ATHENS (Reuters) - U.S. Secretary of State Mike Pompeo urged Armenia and Azerbaijan on Tuesday to cease hostilities as clashes continued over the breakaway Nagorno-Karabakh region.
Nagorno-Karabakh is inside Azerbaijan but is run by ethnic Armenians and is supported by Armenia. It broke away from Azerbaijan in a war in the 1990s, but is not recognised by any country as an independent republic.
Pompeo said during a visit to Crete that he had discussed the clashes in talks earlier with Greek Foreign Minister Nikos Dendias.
“The foreign minister and I addressed the conflict in Nagorno-Karabakh where both sides need to stop the violence and work with the Minsk Group co-chairs and return to substantive negotiations as quickly as possible,” he said.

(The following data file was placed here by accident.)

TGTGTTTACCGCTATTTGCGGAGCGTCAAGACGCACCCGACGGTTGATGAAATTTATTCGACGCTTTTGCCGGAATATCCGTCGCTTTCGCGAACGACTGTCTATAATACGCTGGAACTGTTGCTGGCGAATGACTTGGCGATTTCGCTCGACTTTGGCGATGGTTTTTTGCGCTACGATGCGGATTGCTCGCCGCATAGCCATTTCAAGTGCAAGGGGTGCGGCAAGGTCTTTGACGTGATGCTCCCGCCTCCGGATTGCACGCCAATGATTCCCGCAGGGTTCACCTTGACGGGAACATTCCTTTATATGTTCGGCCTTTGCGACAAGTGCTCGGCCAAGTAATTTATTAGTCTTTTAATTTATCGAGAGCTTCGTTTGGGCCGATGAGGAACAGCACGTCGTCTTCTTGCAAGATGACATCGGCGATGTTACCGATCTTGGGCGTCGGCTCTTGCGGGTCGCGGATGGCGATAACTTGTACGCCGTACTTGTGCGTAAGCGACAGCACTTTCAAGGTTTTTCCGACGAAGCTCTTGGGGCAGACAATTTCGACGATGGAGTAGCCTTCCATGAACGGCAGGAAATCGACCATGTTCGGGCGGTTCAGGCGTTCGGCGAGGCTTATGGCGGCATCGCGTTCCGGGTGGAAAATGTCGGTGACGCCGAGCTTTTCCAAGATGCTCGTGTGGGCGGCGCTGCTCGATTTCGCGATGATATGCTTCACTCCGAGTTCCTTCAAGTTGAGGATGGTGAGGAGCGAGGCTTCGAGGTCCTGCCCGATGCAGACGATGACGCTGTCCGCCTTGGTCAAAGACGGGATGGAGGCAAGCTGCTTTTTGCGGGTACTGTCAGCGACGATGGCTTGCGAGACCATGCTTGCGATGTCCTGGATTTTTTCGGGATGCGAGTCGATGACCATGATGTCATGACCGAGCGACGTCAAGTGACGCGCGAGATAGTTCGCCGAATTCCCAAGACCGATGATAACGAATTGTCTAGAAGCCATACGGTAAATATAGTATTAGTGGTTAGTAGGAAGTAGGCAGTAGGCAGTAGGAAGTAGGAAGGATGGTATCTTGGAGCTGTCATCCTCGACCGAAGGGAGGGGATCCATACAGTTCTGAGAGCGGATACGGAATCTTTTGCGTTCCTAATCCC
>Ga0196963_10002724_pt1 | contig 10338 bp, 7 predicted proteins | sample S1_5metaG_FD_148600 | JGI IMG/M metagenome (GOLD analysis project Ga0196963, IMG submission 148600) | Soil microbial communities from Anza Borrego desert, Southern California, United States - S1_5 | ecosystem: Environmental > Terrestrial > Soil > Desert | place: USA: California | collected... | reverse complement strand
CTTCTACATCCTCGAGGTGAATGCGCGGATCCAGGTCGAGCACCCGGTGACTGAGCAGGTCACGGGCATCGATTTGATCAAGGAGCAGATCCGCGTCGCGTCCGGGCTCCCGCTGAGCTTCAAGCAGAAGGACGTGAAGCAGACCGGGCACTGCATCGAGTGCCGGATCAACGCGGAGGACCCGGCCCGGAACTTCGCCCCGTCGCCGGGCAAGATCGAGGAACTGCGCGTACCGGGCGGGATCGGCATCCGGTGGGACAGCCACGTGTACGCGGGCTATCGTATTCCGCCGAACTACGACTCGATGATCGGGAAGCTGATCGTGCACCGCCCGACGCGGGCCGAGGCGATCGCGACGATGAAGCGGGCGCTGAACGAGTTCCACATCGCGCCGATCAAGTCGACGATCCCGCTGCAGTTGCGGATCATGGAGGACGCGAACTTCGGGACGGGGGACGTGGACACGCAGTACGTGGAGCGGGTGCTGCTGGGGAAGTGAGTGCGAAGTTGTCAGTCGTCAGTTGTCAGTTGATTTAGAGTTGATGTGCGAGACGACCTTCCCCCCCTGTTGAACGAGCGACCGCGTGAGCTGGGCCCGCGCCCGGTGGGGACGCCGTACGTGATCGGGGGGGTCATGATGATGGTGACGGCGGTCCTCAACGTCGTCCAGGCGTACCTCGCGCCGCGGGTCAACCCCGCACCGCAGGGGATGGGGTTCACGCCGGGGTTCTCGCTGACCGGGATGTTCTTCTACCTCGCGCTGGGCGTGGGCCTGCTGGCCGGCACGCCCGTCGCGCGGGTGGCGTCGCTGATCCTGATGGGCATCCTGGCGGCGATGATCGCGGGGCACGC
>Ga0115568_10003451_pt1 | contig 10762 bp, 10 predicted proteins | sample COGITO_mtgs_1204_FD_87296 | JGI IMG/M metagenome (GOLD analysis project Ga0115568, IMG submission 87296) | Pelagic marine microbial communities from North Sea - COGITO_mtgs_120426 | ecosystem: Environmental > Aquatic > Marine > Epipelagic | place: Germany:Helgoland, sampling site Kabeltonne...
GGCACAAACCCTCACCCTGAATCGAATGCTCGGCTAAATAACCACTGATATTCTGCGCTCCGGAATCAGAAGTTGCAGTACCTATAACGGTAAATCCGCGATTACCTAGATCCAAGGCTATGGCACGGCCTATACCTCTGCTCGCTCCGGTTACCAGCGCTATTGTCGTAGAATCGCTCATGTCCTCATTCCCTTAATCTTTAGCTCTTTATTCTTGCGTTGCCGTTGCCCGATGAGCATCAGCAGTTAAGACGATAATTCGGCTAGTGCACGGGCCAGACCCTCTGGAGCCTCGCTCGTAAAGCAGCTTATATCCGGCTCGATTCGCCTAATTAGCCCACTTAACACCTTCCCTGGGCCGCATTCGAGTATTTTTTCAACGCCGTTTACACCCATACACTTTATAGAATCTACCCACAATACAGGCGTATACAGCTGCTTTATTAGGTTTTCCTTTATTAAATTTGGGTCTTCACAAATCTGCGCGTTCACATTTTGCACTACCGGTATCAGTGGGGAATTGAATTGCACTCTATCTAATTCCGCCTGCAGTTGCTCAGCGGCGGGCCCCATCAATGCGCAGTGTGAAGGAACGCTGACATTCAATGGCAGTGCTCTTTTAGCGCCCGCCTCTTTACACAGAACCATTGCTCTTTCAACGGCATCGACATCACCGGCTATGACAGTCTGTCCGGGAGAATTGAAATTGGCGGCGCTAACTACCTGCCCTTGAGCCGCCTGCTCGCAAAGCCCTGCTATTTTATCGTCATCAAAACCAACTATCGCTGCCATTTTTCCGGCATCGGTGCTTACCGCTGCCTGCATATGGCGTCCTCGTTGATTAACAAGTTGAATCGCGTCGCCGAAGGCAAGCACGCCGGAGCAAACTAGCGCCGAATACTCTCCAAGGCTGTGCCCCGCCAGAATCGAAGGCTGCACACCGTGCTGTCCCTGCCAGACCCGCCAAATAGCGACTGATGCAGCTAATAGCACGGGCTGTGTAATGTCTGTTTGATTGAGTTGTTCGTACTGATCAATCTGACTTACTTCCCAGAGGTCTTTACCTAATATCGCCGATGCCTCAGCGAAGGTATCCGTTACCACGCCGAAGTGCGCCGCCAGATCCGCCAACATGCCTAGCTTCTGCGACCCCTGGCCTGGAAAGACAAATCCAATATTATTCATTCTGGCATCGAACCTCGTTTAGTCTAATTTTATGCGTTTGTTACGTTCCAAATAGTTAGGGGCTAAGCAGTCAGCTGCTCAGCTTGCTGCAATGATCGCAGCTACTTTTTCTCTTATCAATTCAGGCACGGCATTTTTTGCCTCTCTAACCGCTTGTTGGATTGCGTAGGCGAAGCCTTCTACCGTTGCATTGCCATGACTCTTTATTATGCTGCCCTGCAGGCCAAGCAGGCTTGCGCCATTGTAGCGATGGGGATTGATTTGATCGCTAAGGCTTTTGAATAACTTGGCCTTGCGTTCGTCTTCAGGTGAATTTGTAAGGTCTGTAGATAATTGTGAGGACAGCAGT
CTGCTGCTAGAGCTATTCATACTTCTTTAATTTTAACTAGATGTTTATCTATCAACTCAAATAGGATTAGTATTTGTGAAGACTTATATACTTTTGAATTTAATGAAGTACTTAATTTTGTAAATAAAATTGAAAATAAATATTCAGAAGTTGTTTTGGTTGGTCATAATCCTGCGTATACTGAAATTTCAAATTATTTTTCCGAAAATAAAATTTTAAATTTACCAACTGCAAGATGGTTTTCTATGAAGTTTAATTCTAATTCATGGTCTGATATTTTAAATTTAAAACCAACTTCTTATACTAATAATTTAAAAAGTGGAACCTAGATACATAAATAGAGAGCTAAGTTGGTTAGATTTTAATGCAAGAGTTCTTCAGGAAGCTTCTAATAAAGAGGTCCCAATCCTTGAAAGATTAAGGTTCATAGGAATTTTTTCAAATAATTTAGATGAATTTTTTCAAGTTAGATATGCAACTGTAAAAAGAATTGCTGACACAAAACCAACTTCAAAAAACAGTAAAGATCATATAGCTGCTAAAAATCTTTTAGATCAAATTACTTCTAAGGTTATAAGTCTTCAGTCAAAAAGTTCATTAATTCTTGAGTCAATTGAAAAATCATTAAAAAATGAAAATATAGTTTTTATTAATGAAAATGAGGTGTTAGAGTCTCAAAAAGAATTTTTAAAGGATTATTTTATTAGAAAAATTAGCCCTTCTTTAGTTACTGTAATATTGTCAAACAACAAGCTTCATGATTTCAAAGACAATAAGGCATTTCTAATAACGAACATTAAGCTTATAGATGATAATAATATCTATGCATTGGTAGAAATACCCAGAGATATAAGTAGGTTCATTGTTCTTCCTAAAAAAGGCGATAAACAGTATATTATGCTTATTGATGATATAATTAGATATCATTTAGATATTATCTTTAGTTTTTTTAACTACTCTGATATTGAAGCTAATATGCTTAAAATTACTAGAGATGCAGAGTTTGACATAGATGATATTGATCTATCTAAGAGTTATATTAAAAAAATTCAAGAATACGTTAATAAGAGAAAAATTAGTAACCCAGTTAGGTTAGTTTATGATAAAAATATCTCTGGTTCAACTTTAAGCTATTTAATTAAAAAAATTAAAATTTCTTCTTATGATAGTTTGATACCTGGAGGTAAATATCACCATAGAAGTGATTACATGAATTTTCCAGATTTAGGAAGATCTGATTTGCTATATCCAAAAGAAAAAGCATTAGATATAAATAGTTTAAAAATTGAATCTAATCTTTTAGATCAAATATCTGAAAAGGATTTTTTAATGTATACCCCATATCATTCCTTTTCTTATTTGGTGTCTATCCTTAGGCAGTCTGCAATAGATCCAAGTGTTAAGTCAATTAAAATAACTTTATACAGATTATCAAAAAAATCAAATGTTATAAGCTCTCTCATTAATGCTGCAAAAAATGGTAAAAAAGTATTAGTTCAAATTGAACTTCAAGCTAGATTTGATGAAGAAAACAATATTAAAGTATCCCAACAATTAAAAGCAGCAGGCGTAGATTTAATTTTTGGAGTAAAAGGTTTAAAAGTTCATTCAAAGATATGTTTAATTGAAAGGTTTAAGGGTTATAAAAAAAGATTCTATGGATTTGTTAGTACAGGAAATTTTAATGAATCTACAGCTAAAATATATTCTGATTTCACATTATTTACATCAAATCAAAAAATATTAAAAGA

The Minsk group was set up by the Organization for Security and Co-operation in Europe (OSCE) in the early 1990s to encourage a resolution to the conflict. It is co-chaired by France, Russia and the United States.
France also wants Minsk Group talks.
“We will trigger in the coming days a co-ordination of the Minsk Group to clear up what happened, who is responsible and find a way out,” an official at President Emmanuel Macron’s office said on Tuesday.
The clashes between Armenian and Azeri forces over Nagorno-Karabakh have increased concern about stability in the South Caucasus region, a corridor for pipelines carrying oil and gas to world markets.
Both sides accuse each other of using heavy artillery in this week’s clashes in which dozens of people had been killed and hundreds wounded.
Reporting By Michele Kambas, Editing by Timothy Heritage
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